I don’t think it’s because I’m actually doing anything wrong. I’m at a pretty average point in life for a 25 year old. But after a childhood being told that not only would I accomplish beyond my peers, but that I would do it quickly and easily, it’s easy to assume that I’ve done something wrong when my life just looks average. It’s easy to think that it was all a lie when people said that I was gifted, or that I have been lazy, or that I have squandered my talent. It’s easy to assume that the problem must be with me instead of with the fact that getting things done sooner isn’t necessarily better, or that working and living as an adult is drastically different from school, or that perhaps my talents are not easily measured by achievements.

The biggest problem with that gifted label as I see it is that it gave me the message that I didn’t really need to persevere. Things always came easily to me, and that was praised. So now that things are taking longer, and requiring more commitment, I begin to think that I’m incapable of doing them at all. I’m certainly not going to stop. I’m going to get a book published. I’m going to make a difference in the world somehow. But it feeds my imposter syndrome in a serious way to look back at the expectations people had for me when they labeled me gifted and compare those expectations with the achievements I have today.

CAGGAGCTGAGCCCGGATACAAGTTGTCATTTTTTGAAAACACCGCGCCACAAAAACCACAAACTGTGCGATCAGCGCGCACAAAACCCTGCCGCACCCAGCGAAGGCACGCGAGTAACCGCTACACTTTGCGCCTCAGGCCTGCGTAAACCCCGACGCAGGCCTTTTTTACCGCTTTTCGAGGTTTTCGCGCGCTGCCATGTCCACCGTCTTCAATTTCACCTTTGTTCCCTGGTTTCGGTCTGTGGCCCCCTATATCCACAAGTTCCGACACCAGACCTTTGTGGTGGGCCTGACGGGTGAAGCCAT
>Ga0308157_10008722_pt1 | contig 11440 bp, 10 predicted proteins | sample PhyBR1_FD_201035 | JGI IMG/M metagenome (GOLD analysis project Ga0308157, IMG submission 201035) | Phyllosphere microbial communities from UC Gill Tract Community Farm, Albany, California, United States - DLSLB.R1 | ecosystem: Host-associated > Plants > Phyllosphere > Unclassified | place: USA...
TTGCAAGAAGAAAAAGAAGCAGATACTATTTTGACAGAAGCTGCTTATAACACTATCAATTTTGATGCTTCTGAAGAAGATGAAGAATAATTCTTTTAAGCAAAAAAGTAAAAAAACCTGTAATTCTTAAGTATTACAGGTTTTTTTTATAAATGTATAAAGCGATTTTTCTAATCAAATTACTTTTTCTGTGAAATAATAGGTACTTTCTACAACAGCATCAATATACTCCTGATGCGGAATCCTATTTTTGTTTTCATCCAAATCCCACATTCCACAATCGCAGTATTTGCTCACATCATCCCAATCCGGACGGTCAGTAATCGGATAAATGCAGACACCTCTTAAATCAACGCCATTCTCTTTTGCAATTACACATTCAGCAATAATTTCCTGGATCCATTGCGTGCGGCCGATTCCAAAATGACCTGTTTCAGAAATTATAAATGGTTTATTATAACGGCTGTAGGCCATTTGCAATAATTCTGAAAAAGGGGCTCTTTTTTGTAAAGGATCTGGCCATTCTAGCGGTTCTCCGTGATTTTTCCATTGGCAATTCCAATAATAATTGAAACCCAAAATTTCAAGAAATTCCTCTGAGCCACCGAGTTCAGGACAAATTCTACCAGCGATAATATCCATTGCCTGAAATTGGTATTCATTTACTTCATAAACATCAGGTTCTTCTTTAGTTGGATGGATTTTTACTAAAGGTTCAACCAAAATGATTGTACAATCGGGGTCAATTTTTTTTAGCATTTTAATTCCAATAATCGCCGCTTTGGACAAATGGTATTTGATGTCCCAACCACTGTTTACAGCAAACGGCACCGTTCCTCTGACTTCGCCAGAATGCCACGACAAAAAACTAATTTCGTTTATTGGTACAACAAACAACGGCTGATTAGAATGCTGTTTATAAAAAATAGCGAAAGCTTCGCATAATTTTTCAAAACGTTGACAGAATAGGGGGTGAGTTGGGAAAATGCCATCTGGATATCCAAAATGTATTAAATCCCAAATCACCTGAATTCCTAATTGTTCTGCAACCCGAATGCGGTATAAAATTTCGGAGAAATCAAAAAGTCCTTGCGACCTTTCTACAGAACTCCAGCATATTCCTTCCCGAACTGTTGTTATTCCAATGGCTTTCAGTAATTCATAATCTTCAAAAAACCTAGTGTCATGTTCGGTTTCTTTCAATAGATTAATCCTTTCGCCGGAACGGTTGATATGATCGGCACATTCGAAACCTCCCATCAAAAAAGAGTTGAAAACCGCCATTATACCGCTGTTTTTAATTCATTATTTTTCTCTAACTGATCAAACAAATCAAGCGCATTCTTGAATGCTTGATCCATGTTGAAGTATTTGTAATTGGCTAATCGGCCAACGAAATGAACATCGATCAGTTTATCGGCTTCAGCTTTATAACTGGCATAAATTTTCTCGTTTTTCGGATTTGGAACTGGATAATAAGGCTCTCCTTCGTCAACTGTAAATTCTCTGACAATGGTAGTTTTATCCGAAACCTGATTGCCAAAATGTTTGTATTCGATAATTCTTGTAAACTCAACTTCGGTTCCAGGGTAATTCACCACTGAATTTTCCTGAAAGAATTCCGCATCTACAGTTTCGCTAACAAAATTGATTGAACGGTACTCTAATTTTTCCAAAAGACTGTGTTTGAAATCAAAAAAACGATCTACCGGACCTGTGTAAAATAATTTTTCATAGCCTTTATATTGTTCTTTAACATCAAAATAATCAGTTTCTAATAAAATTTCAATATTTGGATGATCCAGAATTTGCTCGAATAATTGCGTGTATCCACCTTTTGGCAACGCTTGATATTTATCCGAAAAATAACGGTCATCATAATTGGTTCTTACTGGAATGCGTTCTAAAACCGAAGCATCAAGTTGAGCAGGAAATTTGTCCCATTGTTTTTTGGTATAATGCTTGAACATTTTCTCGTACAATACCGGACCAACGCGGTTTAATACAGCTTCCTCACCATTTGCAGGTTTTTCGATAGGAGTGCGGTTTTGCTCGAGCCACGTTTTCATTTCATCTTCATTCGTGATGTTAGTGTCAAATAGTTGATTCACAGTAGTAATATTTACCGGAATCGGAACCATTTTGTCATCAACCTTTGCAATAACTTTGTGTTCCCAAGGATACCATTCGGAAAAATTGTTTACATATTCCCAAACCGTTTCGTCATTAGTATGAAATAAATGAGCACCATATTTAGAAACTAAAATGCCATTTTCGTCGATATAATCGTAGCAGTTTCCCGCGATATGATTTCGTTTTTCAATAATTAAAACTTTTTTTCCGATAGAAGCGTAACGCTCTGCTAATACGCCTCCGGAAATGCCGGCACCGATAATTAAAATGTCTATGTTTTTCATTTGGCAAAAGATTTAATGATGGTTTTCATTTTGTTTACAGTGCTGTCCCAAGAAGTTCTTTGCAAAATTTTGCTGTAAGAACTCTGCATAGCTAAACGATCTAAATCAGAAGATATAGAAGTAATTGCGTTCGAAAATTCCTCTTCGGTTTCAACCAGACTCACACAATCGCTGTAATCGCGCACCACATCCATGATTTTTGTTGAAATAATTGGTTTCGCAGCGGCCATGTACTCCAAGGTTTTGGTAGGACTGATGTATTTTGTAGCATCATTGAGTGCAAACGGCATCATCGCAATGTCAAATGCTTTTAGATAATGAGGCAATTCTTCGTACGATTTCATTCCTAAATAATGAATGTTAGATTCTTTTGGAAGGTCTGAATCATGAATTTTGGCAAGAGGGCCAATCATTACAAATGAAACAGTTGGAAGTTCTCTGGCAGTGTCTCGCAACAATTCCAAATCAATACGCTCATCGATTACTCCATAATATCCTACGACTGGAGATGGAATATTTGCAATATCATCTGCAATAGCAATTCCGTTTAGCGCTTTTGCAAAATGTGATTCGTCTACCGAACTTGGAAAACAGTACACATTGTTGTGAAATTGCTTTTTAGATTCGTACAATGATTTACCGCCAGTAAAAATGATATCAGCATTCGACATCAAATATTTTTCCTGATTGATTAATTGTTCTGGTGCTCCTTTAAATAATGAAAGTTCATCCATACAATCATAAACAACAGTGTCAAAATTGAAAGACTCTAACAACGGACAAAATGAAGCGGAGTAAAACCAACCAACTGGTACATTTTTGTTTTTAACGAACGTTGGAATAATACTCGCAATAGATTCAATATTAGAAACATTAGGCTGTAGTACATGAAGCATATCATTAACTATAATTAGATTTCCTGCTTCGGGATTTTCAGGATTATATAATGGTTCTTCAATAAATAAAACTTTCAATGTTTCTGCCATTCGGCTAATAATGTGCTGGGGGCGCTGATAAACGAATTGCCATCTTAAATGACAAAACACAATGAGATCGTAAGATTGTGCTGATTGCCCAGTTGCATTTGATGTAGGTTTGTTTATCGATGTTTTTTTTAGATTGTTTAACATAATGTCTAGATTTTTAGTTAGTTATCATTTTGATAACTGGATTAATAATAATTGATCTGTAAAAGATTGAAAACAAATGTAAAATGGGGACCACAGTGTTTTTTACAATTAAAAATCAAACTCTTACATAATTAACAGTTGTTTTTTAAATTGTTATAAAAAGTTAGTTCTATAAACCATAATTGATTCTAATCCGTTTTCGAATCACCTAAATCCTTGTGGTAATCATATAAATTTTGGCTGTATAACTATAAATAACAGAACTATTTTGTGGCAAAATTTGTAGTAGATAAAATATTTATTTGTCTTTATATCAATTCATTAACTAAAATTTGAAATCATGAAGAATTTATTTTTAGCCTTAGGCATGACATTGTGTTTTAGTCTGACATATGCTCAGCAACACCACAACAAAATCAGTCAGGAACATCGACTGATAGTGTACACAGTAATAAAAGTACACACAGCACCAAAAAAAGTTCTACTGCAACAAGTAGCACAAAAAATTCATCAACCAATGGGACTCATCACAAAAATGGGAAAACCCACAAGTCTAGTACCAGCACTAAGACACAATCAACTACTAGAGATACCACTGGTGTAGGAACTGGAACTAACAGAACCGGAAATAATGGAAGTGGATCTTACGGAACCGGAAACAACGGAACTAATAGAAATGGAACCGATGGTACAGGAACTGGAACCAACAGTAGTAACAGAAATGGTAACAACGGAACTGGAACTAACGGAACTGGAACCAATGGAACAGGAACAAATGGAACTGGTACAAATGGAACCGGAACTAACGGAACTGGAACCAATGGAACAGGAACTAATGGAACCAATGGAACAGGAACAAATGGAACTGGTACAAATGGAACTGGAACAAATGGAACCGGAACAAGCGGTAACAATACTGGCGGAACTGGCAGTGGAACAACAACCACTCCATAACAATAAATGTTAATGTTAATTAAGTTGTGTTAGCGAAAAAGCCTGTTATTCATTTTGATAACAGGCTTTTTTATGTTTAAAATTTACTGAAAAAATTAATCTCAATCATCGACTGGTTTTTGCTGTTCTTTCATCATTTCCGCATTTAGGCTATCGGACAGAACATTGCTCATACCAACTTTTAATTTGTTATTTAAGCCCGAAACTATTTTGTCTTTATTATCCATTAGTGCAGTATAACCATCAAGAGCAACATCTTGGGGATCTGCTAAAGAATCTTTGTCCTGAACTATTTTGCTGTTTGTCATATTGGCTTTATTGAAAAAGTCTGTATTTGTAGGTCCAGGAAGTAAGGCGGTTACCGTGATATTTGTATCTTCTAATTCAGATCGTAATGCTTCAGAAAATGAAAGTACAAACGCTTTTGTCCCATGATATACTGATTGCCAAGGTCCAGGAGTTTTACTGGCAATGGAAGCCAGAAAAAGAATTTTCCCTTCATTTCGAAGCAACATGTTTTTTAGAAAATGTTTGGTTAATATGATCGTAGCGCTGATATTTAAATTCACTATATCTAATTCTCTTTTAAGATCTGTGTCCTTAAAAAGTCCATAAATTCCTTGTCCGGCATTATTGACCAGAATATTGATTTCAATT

I think that it’s always dangerous to give a child a label that implies they will be successful. The world is too random and out of our control to ever guarantee that. Giving a kid the idea that they can make themselves be successful is a dangerous idea, and a set up for disappointment and self hatred. I must have done something wrong, or I would have changed the world by now.

Or maybe, just maybe, those expectations are too high, unnecessary, and irrational. Maybe I’m doing just fine, and patience is the lesson I needed when I was told I was special. Perhaps it’s still the lesson I need. Average is ok. Average people do outstanding things all the time. There is no essence of myself that is gifted, and is just waiting to escape given the right circumstances. Mostly, doing amazing things is a lot of boring work. That’s what giftedness doesn’t get at. The mundanity of accomplishment, and the way that amazing moments of understanding don’t do a whole lot to pay the bills and get you through the everyday. Instead of focusing on what I haven’t accomplished yet, I want to remind myself that I still bring insight and curiosity and creativity to the world. I am still valuable, even if I haven’t translated Linear A yet.